For data at rest, companies rely on database encryption to secure sensitive cardholder data. In many cases, companies will encrypt sensitive data (card numbers, verification codes, etc.) while storing non-sensitive data (names, addresses, phone numbers, etc.) as plain text. This minimizes the extra processing power imposed by the encryption and decryption processes while still protecting critical information. An attacker who gains access to the database will be able to retrieve encrypted payment information, but they won’t be able to use that information without first gaining access to the encryption method.
Secure payment gateways also limit the systems that can connect to them. Techniques such as two-factor authentication, user and IP-address whitelisting, and alerts for unauthenticated users can help prevent or reduce the impact of intrusions. Remember, a secure system is only as strong as its weakest link.
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Organizations that handle any kind of cardholder data are subject to the Payment Card Industry Data Security Standard (PCI DSS), which is designed to prevent credit card fraud. PCI DSS provides a set of standards for payment gateway processors that cover secure data transmission, secure data storage, intrusion to detection, access to private information, and methods for collecting sensitive information. PCI compliant companies also undergo periodic auditing to validate their compliance.
One of the fastest growing methods of attack against online services is Distributed Denial-of-Service, or DDoS. A typical denial-of-service (DoS) attack floods a computer with huge amounts of data, exhausting the computer’s resources and causing poor performance. The sheer volume of data can prevent the computer from responding to requests, or even damage hardware. A DoS attack becomes distributed when it originates from multiple sources simultaneously. DDoS attacks are responsible for temporarily taking down some of the world’s largest web services including Microsoft’s Xbox Live, Sony’s Playstation Network, and Facebook.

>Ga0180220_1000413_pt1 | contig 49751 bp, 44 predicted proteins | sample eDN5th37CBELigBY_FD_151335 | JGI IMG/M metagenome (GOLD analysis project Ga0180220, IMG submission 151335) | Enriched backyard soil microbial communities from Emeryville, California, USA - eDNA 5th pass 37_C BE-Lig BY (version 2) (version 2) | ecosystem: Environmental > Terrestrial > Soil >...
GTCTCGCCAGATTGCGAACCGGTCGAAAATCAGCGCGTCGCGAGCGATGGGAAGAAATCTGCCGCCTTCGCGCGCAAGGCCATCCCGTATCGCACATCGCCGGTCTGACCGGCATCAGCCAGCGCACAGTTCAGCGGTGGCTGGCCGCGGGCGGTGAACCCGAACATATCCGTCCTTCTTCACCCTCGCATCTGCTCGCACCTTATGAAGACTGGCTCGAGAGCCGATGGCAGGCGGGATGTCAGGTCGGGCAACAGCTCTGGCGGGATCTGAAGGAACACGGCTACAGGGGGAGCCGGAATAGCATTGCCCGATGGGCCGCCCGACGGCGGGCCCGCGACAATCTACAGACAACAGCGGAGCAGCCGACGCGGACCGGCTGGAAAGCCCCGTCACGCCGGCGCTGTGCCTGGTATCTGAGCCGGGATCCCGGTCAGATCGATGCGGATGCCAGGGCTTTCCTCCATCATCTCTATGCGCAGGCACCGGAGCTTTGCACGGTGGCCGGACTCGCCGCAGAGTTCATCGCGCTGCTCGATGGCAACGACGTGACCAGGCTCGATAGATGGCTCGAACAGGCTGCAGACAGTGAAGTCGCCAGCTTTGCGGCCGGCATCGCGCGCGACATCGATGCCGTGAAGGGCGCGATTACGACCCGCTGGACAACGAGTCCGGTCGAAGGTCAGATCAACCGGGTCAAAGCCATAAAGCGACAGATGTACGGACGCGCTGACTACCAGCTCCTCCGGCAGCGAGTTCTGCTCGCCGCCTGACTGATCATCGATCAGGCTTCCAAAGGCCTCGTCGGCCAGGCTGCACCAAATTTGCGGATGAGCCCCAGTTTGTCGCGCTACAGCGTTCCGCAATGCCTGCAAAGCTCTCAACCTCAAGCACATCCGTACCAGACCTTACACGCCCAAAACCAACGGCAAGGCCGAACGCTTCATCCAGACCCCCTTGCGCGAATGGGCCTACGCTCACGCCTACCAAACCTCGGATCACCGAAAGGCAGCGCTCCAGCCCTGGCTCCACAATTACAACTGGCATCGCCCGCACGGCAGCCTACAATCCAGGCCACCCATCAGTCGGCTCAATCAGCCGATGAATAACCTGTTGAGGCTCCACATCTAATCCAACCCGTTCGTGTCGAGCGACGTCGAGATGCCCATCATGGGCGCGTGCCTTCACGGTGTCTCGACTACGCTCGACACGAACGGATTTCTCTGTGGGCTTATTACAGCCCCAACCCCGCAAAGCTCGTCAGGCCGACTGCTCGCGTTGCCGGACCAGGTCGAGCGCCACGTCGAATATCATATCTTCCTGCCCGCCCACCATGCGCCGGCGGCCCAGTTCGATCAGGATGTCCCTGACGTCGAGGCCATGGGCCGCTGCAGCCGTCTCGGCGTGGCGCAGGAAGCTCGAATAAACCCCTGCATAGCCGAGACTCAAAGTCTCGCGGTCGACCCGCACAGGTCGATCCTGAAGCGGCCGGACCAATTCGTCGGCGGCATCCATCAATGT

Ignite Can Help
Web payments can be difficult to get right. There are many components with sensitive and intricate parts, and a single mistake could result in lost customers, fines, or legal claims. When developing a platform for online purchases, you need a team that not only understands web security standards, but can create secure components that integrate well with your existing systems.
Outsourcing lets you shift part of your development process to a dedicated resource, leaving your teams to focus on what’s important. Ignite’s dedicated development team provides comprehensive development, testing, and integration services that are custom-tailored to your business. We analyze the latest threats in online payment gateways to deliver software that protects against today’s exploits, while taking a proactive approach against tomorrow’s attacks.
What We Can Do
Ignite offers many services for creating secure systems or improving the security of existing systems. Some of our services include:
- Designing apps with security in mind. We’ll help you deploy secure, native apps for iOS, Android, Windows Mobile, and BlackBerry.
- Designing a PCI DSS-compliant architecture. With our knowledge and experience in PCI DSS compliance, we’ll create a system that passes the audit while meeting the unique needs of your business.
- Comprehensive penetration testing. We offer penetration testing services that will detect vulnerabilities before they become a problem.
- Defending against DDoS. We provide effective DDoS mitigation, ensuring your services won’t be taken offline when faced with a targeted attack.
Developing a payment platform for the web is no easy task. From protecting sensitive customer information to reliably communicating with credit card providers, custom payment gateways require knowledge and expertise that only dedicated teams can provide. By outsourcing with Ignite, you can expect a custom payment gateway that provides a solid security architecture and the highest quality fraud detection and prevention.
For more information, contact us at http://igniteoutsourcing.com/contact-us/